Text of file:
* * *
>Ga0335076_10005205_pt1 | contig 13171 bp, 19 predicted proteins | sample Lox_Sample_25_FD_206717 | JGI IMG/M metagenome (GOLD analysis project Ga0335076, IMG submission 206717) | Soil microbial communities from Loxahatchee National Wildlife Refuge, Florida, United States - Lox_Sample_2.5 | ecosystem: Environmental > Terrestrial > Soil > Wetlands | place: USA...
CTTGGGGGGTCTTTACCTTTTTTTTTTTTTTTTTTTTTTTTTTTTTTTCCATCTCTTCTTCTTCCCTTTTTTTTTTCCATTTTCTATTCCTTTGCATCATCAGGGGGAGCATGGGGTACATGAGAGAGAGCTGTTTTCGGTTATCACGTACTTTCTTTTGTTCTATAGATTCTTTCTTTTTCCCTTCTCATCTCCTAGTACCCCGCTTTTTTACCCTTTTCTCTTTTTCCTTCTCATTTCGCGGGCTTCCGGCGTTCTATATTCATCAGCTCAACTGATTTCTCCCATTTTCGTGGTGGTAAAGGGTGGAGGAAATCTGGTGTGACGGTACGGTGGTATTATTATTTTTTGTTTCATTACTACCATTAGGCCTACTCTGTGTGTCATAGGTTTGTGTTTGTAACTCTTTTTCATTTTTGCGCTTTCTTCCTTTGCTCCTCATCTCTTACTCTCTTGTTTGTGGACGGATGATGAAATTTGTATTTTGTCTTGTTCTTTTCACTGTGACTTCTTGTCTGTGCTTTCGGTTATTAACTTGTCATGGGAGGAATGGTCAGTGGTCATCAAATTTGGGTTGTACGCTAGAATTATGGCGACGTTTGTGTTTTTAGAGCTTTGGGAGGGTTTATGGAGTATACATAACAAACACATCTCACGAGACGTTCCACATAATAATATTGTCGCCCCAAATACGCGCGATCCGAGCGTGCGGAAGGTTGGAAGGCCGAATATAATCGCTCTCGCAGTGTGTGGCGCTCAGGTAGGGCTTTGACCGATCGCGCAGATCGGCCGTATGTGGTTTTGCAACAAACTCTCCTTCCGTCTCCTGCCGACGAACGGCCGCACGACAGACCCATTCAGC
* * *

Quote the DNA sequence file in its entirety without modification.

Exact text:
>Ga0335076_10005205_pt1 | contig 13171 bp, 19 predicted proteins | sample Lox_Sample_25_FD_206717 | JGI IMG/M metagenome (GOLD analysis project Ga0335076, IMG submission 206717) | Soil microbial communities from Loxahatchee National Wildlife Refuge, Florida, United States - Lox_Sample_2.5 | ecosystem: Environmental > Terrestrial > Soil > Wetlands | place: USA...
CTTGGGGGGTCTTTACCTTTTTTTTTTTTTTTTTTTTTTTTTTTTTTTCCATCTCTTCTTCTTCCCTTTTTTTTTTCCATTTTCTATTCCTTTGCATCATCAGGGGGAGCATGGGGTACATGAGAGAGAGCTGTTTTCGGTTATCACGTACTTTCTTTTGTTCTATAGATTCTTTCTTTTTCCCTTCTCATCTCCTAGTACCCCGCTTTTTTACCCTTTTCTCTTTTTCCTTCTCATTTCGCGGGCTTCCGGCGTTCTATATTCATCAGCTCAACTGATTTCTCCCATTTTCGTGGTGGTAAAGGGTGGAGGAAATCTGGTGTGACGGTACGGTGGTATTATTATTTTTTGTTTCATTACTACCATTAGGCCTACTCTGTGTGTCATAGGTTTGTGTTTGTAACTCTTTTTCATTTTTGCGCTTTCTTCCTTTGCTCCTCATCTCTTACTCTCTTGTTTGTGGACGGATGATGAAATTTGTATTTTGTCTTGTTCTTTTCACTGTGACTTCTTGTCTGTGCTTTCGGTTATTAACTTGTCATGGGAGGAATGGTCAGTGGTCATCAAATTTGGGTTGTACGCTAGAATTATGGCGACGTTTGTGTTTTTAGAGCTTTGGGAGGGTTTATGGAGTATACATAACAAACACATCTCACGAGACGTTCCACATAATAATATTGTCGCCCCAAATACGCGCGATCCGAGCGTGCGGAAGGTTGGAAGGCCGAATATAATCGCTCTCGCAGTGTGTGGCGCTCAGGTAGGGCTTTGACCGATCGCGCAGATCGGCCGTATGTGGTTTTGCAACAAACTCTCCTTCCGTCTCCTGCCGACGAACGGCCGCACGACAGACCCATTCAGC